For a while, it was fine. I drew liquid liner wings sharp enough to cut the throats of my enemies, mastered the art of the mascara wand wiggle without opening my mouth, and rocked a power brow that probably (definitely) verged into Frida Kahlo territory. But it wasn't enough.

And then, true to form, I decided that "fine" wasn't what I wanted anymore, and the amount of bright and borderline obnoxiously colored lipstick (because if I decide I'm going to do something, I do it) in my possession seemed to reproduce asexually and exponentially. It was alarming. After doing the obligatory swatches and wearing them in the safety of my bedroom, I finally built up the courage to leave the house with a vibrantly red mouth and slightly subdued wings. I mean, they were still sharp enough to inflict harm, but I didn't want them to take attention away from my blood-red mouth.

The beginning of the day was awesome. I felt fierce and powerful, like I was taking ownership of my face and my day and my life, really. I know that it sounds vain, but I promise you I am not being overdramatic about how serious this rush was. It was that good.

Of course, I didn't have constant access to a mirror that day, but I felt so amazing that it didn't really matter. It wasn't until several hours (and meals) later that I happened to glance at myself in a storefront window and was subsequently kicked back down to earth. Imagine my horror upon discovering that my mouth, rather than remain a pristine beacon of femininity, had morphed into a faded spider-witch monstrosity. I viciously scrubbed the crimson remnants from my lips and wondered how many people had seen my face and had chosen not to mention it. Defeated and devastated, I went the rest of the day with a bare mouth and a sullen expression.

The thing is, I was always under the impression that putting on lipstick was as simple as swiping it on and calling it good. After all, I feel like we're all naturally predisposed to make life look as easy as possible to an outsider. It wasn't until much later that I learned that the process is much more involved than that. To make lipstick last and look perfect is an ordeal. A commitment. It sometimes requires me to exfoliate, moisturize, prime, line, reverse line, apply, blot, and repeat for insurance. Now, I may love lipstick, but not as much as I love putting in minimal effort for a successful outcome. So, for years, I fiddled with the process to figure out how to eliminate steps, and am finally at a place where it's a three-step process at most, but it certainly hasn't been easy. There have been multiple spider-witch moments, which never stop being mortifying and serve as a useful, if painful, reminder that I am only human.

I know that I could switch to something sheer or neutral to reduce the probability of a mouth malfunction, but I also know that that isn't in my nature. And that's okay. If making myself happy means that I have to put in a little bit more effort, I will do it. I've even started expanding my range to include more unconventional colors. I'm not at the point where those new colors are as familiar to me as my classic reds and pinks, but I know they'll get there. And, until that time comes, I'll be sure to keep my bag stocked with a mirror and makeup remover wipes.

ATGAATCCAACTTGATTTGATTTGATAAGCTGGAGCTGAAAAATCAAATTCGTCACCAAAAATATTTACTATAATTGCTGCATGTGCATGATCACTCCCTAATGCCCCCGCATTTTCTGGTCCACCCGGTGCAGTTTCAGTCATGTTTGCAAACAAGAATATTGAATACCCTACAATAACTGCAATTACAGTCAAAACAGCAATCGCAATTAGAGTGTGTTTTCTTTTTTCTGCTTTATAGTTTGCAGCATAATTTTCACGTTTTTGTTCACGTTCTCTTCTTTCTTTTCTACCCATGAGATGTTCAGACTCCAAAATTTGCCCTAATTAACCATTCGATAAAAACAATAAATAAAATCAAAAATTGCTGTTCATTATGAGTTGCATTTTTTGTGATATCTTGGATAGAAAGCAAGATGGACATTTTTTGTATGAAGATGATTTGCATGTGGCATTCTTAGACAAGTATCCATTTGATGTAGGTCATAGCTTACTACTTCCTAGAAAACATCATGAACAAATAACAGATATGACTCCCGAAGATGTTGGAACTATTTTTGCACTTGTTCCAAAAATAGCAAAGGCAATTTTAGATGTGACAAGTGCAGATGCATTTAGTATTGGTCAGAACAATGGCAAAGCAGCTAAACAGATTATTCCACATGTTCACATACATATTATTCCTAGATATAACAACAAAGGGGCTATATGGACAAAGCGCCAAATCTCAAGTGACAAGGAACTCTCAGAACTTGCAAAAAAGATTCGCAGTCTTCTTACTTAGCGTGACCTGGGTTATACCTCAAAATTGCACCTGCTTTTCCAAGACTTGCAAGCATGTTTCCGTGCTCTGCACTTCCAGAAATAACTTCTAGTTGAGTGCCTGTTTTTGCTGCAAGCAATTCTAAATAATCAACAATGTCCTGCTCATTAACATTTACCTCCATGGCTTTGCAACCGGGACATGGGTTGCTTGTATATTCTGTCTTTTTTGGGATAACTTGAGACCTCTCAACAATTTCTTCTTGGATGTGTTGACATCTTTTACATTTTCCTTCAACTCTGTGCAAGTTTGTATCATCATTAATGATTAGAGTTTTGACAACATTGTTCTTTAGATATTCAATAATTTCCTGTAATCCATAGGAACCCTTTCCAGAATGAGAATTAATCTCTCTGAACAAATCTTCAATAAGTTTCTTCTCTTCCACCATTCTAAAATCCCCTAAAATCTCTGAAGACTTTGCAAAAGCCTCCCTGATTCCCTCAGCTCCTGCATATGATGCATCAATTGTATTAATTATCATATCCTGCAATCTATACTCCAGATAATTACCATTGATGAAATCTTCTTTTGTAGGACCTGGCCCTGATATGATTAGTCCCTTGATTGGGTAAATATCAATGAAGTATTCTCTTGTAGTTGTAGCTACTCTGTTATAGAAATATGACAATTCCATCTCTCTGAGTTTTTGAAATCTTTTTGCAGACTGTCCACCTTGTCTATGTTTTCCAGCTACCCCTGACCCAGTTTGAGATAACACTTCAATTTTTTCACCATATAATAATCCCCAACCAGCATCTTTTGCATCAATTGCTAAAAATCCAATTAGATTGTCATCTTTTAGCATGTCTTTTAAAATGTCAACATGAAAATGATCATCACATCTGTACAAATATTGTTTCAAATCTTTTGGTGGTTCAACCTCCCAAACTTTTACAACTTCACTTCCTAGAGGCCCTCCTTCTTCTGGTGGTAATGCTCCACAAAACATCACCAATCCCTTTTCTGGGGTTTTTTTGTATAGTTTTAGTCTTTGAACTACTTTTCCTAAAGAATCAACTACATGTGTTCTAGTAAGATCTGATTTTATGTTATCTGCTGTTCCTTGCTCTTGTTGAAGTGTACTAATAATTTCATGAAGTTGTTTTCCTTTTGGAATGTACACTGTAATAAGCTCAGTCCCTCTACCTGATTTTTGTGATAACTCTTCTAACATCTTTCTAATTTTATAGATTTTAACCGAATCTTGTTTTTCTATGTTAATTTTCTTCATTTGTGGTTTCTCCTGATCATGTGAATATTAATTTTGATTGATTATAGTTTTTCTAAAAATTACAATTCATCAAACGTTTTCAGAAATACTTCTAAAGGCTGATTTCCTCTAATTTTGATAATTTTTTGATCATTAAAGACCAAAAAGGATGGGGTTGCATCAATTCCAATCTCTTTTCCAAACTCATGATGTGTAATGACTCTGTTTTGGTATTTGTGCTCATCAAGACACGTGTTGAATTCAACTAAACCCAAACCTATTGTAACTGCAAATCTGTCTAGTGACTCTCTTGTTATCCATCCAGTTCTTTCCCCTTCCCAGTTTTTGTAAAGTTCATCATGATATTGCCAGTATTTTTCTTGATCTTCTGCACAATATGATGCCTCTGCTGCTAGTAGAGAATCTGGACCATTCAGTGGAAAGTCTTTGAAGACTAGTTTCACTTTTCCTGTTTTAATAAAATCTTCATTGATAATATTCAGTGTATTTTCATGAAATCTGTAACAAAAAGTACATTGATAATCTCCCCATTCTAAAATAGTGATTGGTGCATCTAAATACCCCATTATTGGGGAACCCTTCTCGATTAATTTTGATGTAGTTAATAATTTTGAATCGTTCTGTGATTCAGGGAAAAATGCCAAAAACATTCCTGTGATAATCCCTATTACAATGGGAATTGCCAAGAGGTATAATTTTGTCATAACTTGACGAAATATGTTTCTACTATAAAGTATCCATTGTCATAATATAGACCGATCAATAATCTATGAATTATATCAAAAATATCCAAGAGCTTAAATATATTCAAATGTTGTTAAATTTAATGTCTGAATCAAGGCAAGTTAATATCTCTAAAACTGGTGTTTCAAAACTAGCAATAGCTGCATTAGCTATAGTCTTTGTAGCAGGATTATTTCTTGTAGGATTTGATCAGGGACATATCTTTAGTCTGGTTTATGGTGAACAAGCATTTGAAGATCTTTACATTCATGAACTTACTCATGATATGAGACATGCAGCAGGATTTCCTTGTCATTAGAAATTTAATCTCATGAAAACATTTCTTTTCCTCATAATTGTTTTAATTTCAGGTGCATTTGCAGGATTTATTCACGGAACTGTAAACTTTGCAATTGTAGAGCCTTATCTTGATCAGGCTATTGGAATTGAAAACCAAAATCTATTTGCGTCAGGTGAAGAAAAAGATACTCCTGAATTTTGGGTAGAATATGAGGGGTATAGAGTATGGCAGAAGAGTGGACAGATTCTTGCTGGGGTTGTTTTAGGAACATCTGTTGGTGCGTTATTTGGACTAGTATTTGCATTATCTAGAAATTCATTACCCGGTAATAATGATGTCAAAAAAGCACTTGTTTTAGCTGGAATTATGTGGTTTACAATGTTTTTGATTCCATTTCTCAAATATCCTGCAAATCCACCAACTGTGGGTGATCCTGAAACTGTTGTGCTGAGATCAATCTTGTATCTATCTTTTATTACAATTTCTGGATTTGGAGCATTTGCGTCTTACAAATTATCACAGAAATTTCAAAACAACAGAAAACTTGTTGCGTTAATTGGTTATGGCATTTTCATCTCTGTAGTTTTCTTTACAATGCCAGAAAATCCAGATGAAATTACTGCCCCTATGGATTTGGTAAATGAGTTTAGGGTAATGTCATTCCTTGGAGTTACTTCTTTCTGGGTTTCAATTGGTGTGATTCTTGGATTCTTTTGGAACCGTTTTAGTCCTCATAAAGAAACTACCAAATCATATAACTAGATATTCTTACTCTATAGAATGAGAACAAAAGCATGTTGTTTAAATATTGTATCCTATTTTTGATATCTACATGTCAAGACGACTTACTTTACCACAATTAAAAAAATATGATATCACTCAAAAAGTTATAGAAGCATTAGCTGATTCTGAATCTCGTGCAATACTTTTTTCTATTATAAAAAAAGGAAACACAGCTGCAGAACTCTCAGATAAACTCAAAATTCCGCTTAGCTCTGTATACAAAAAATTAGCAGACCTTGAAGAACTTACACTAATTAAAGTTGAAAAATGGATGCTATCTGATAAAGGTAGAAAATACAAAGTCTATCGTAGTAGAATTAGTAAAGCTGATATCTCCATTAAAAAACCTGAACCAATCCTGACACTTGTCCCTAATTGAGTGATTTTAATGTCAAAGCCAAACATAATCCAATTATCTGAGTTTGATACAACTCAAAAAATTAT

12 February 2014

in the bag

As someone who consumed far too much media as a child, some of my fondest memories consist of me sitting on the floor, surrounded by magazines, taking notes on how to improve myself or on what I found interesting and why. I figured that if I took enough notes, I would become the most perfect and intelligent person in the world; I would know exactly how to conduct myself in an interview, coming off as charming as opposed to a regurgitation of whatever talking points I had memorized beforehand, while remaining unhindered by trivial things like "stubborn belly fat" or unsightly blemishes because I had read about how to prevent them from making an appearance. Those days of optimism and naiveté have been replaced by cynicism and disenchantment because I have lived longer than five years, so I have amended those images of perfection to simply mean that I am doing the best I can and am proud of what I can do and have done. There's room for improvement, sure, but there is also a lot to appreciate.

But I digress. The reason I bring up magazines today is to talk about one of my favorite, yet underutilized, article formats. I'm talking, of course, about the "What's In Your Bag?" articles. The bag itself is less important in these pieces, but the major draw for me is the intimate look into what a person deems essential and worth carrying around. Naturally, nonessential items creep in, but such is life and we deal with those things as we see fit, throwing them away, hiding them from sight, or simply letting them hang out and do their thing. For me, those items are receipts, and I usually fold them up and shove them into my notebook until I get home, at which point I put them in a pile and ignore them.

The essential items are where things gets interesting. Clutter is eloquent, and far more adept at revealing who we are than we could ever consciously hope to be. We can learn so much about a person by how much stuff they carry, what condition that stuff is in, and how it is organized. For example, a person whose everyday essentials can fit into a tiny clutch is very different from someone who requires a massive and overflowing tote. Likewise, a person carrying a dinged up phone and broken eyeshadow palettes is very different from someone whose phone is pristine and somehow manages to keep their eyeshadow from crumbling in the pan. And it goes without saying that someone who takes advantage of compartments and little pouches within bags differs greatly from someone who lets everything mingle and wander around. A bag is just for the the individual carrying it, and a look inside can be shockingly intimate and informative.